By on July 15, 2016

Ford Festiva

It’s like Woodstock, but for fans of 1990s econoboxes that make double-digit horsepower.

This weekend, the eighth annual “Westiva” gathering will take place in the rugged foothills of Kananaskis Country, Alberta, drawing proud Ford Festiva enthusiasts from far and wide. Heads up, Montana — if you’re a resident with a passion for slow acceleration and spartan interiors, there’s a group of friends waiting north of the border.

Alberta: big sky country. Oil country. Ranchers and roads populated with Super Duty/Heavy Duty crew cab 4x4s. I once rented a Mazda 2 there, and it was a thoroughly emasculating experience. The little Mazda, of course, could at least get out of its own way.

Westiva attendees don’t care about horsepower. The only time these subcompact hatchback aficionados leave rubber on the road is after they blow a tire on Highway 2. And they’re fine with that.

Organizer Ian Cassley likes his Festiva for its simplicity and mileage. According to Metro Calgary, he drove his first Festiva to 400,000 kilometers (249,000 miles) before trading it in for a fresher model. A body kit and turbocharged four-cylinder borrowed from a 1988 Mazda 323 makes Cassley’s Festiva hard to miss in a parking lot — unless it’s parked behind anything larger than a Fiat 500.

The festival is small but growing, and attracts drivers from as far away as Vancouver, Wyoming and Ontario. Cassley wanted to make the event more inclusive, so he opened it up to other vehicles of the same class.

“It’s not just for Festivas – I’ve put out invites on Geo Metro and Suzuki Swift forums – any kind of econo-box car from the late 80s early 90s,” he told Metro Calgary.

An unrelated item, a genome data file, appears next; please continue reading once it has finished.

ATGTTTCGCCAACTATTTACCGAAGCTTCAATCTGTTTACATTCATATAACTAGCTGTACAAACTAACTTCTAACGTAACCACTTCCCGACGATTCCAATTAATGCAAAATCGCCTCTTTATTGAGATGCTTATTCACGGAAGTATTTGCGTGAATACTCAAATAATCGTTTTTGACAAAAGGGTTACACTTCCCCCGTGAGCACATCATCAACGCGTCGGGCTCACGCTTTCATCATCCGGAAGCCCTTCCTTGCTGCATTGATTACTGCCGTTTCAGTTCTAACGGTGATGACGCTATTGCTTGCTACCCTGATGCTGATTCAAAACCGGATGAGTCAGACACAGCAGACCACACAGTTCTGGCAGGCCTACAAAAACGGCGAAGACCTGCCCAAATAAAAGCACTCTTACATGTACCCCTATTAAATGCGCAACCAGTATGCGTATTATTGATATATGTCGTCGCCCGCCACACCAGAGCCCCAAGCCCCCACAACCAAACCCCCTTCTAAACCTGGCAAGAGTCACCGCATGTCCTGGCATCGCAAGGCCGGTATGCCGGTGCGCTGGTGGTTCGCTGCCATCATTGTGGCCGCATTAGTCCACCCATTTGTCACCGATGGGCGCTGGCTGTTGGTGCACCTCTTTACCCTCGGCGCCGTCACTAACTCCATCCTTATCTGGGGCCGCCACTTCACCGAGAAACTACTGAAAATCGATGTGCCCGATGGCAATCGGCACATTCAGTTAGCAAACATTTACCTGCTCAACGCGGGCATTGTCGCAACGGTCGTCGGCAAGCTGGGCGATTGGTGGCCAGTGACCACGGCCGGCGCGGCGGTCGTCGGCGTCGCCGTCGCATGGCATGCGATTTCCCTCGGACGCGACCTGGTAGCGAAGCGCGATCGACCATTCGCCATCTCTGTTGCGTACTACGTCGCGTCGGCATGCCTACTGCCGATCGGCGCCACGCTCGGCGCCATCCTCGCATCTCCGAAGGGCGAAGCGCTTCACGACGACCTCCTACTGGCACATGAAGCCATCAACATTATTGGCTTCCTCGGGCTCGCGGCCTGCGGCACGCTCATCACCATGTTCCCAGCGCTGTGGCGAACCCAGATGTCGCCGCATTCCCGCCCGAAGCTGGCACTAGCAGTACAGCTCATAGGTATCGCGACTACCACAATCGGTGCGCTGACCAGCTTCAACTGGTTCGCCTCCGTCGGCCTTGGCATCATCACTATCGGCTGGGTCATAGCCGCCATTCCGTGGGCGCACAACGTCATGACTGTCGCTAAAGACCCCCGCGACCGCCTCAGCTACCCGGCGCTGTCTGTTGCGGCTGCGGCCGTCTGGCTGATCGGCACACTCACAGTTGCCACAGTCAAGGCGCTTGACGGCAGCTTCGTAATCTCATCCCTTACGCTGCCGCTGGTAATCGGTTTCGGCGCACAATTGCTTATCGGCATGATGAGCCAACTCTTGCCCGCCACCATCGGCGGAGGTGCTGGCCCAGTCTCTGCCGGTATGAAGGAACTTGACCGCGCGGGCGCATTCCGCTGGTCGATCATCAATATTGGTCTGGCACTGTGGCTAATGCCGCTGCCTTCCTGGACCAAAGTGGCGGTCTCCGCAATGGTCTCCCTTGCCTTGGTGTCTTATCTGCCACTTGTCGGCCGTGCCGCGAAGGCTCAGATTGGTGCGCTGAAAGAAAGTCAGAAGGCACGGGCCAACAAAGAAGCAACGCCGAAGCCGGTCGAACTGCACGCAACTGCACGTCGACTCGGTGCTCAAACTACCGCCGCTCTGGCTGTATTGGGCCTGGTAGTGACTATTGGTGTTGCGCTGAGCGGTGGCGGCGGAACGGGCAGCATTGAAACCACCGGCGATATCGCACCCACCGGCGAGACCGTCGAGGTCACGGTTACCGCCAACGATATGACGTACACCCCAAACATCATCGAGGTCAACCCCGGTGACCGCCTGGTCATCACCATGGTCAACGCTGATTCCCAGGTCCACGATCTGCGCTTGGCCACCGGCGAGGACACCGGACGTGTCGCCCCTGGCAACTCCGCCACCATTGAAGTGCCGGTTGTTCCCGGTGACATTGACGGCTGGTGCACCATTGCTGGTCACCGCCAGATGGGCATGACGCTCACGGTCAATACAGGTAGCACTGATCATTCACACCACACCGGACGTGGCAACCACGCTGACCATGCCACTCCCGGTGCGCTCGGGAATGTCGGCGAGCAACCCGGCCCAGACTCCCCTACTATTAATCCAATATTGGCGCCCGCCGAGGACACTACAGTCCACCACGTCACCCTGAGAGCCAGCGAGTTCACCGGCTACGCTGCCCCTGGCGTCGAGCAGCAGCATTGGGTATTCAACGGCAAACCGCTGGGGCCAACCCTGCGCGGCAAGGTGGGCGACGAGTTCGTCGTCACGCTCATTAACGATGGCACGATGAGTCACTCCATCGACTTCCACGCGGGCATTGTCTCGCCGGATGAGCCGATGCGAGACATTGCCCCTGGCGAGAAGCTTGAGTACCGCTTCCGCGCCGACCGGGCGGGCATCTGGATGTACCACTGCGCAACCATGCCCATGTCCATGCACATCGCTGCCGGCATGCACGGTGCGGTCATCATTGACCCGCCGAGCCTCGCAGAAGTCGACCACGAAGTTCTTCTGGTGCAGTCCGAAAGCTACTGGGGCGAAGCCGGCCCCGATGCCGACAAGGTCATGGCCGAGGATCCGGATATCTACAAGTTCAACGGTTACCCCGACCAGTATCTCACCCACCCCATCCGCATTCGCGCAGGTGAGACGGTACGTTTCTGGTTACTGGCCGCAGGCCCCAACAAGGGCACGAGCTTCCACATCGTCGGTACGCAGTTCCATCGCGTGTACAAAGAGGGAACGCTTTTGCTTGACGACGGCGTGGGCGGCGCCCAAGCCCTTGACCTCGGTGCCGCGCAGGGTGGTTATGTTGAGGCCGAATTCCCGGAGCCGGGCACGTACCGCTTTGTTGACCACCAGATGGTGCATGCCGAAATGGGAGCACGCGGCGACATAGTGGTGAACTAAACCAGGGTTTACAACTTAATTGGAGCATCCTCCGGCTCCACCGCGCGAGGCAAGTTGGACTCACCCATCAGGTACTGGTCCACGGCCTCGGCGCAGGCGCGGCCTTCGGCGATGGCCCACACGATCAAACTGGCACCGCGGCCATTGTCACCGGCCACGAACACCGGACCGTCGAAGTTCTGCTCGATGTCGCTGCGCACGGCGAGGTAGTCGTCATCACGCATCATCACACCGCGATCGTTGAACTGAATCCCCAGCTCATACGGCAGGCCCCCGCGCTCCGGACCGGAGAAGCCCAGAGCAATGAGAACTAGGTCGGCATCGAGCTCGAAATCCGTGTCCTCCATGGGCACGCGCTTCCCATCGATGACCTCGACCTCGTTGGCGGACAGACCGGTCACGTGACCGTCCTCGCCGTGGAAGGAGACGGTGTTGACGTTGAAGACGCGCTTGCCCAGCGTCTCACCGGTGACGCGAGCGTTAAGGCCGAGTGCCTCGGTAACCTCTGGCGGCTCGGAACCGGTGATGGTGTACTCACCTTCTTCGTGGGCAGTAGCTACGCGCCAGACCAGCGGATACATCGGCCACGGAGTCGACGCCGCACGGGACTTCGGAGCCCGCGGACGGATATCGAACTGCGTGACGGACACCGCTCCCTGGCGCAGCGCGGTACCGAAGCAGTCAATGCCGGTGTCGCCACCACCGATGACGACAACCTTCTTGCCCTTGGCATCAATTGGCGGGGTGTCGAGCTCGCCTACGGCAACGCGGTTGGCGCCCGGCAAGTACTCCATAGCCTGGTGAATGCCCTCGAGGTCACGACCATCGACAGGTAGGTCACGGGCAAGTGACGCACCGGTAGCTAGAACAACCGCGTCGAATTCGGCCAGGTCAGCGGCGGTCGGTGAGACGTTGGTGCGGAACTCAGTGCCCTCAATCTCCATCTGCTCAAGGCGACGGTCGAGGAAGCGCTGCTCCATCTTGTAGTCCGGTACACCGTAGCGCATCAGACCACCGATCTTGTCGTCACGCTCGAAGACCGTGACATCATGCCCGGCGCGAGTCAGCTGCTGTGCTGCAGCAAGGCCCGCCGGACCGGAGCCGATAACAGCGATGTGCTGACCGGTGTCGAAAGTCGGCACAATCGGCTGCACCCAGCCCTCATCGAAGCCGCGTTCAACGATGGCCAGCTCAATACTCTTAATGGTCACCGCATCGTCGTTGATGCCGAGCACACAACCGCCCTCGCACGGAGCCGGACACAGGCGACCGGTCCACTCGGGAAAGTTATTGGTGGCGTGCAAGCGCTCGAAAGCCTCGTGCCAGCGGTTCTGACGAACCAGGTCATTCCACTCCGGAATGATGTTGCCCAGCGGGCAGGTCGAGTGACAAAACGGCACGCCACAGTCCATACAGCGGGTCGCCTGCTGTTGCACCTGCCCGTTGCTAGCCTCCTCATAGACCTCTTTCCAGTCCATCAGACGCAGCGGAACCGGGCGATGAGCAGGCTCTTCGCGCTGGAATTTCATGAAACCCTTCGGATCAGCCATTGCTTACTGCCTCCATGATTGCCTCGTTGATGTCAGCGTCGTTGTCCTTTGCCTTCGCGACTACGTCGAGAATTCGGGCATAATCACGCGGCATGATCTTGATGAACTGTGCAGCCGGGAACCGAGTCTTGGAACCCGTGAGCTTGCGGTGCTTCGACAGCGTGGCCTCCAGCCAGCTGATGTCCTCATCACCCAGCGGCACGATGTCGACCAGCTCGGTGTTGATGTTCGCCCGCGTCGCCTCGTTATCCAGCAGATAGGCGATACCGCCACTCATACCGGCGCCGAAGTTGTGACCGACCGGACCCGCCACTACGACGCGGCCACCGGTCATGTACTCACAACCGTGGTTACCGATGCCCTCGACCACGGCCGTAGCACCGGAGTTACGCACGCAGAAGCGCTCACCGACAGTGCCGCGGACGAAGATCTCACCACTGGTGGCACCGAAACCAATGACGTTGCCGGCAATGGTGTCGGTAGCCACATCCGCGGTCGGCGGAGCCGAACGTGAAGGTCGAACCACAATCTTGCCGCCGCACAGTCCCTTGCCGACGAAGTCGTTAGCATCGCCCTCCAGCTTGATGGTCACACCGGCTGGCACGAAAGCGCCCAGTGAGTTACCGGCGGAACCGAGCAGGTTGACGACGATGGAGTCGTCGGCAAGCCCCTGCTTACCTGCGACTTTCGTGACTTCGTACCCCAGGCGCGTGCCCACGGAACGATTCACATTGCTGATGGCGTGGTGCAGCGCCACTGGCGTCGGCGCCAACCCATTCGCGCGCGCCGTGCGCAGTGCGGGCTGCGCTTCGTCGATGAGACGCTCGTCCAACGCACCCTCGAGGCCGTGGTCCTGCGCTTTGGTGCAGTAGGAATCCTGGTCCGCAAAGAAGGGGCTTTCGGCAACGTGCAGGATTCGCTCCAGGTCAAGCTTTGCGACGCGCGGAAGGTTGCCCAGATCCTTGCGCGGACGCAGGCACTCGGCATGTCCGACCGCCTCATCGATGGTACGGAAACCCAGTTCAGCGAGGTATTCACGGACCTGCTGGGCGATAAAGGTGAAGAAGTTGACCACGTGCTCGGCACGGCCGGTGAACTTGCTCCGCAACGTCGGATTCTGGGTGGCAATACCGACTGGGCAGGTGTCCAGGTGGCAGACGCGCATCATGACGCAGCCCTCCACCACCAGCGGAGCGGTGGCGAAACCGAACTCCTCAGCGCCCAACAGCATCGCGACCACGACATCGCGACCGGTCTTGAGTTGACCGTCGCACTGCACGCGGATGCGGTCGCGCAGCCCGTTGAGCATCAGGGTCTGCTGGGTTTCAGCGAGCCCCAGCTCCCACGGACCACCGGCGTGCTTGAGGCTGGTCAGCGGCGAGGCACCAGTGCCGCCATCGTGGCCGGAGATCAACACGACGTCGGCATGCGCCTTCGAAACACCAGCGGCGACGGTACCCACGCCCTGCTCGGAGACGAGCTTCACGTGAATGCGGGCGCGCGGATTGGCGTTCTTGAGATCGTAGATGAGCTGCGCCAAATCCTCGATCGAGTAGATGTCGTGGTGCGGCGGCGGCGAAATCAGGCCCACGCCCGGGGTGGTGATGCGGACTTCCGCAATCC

If you go, you’ll likely meet Ryan Prins, whose stock ’93 Festiva has 450,000 km on the odometer (280,000 miles). When the publication asked what kept the Festiva fires burning, he replied, “These cars are very, very easy to work on – I can probably fix almost anything on the side of the road. They have very little electronics.”

Anyone who has ever enjoyed Festiva ownership will likely agree — there’s very few things to break.

[Image: Baileyusa115/Flickr]

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55 Comments on “Tiny Econoboxes Head to Big Sky Country for Tiny Festival...”


  • avatar
    CoreyDL

    The obvious choice for this festival is a Daihatsu Charade or a Renault Alliance GTA.

    • 0 avatar
      IanCassley

      Either would be most welcome.

    • 0 avatar
      Piston Slap Yo Mama

      A friend’s Charade was an impressively built penalty box back in my college days. Built to a price point but also with an agrarian simplicity I haven’t seen since. She’s owned a lot of nice new rides since then but still fondly recalls the Daihatsu.
      I’d include the Suzuki Swift Gti too if we’re talking cars of only that decade.

  • avatar
    FormerFF

    My sister had a Festiva. It was roomy for its size, but not very durable, I think she had it for six years and then it was pretty much used up.

    • 0 avatar
      VaderSS

      I purchased a 1990 Festiva that had 225,000 miles on it. The previous owner’s mechanic had said it was used up. It needed an engine flush and a new lifter. I put 40,000 miles on it and sold it for what I had originally paid. It is still running strong and the current owner loves it.

  • avatar
    Coopdeville

    “Anyone who has ever enjoyed Festiva ownership”

    Up to this point I assumed that most people “put up with,” “did the best they could,” or “put on a brave face about” Festiva ownership. I had no idea it could be “enjoyed.”

    • 0 avatar
      CoreyDL

      It’s fun to pretend.

    • 0 avatar
      JohnTaurus_3.0_AX4N

      I had a 1990 L, and like these people, I appreciated it for what it was. These cars were fun to thrash around in. The had a 4 cylinder instead of a Metro’s 3, so they had more pep to them, especially with fuel injection and the 5 speed manual (as was my ’90). It didn’t get the crazy MPG that the Metro XFi or CRX HF could, but they could “get out of their own way”. Mine was 40 mpg just about everywhere I went, sometimes higher on extended highway (where I honestly did 75-80). It would bury its 85 mph speedometer, I’ve never gotten a metro past 85 lol.

    • 0 avatar
      Ryoku75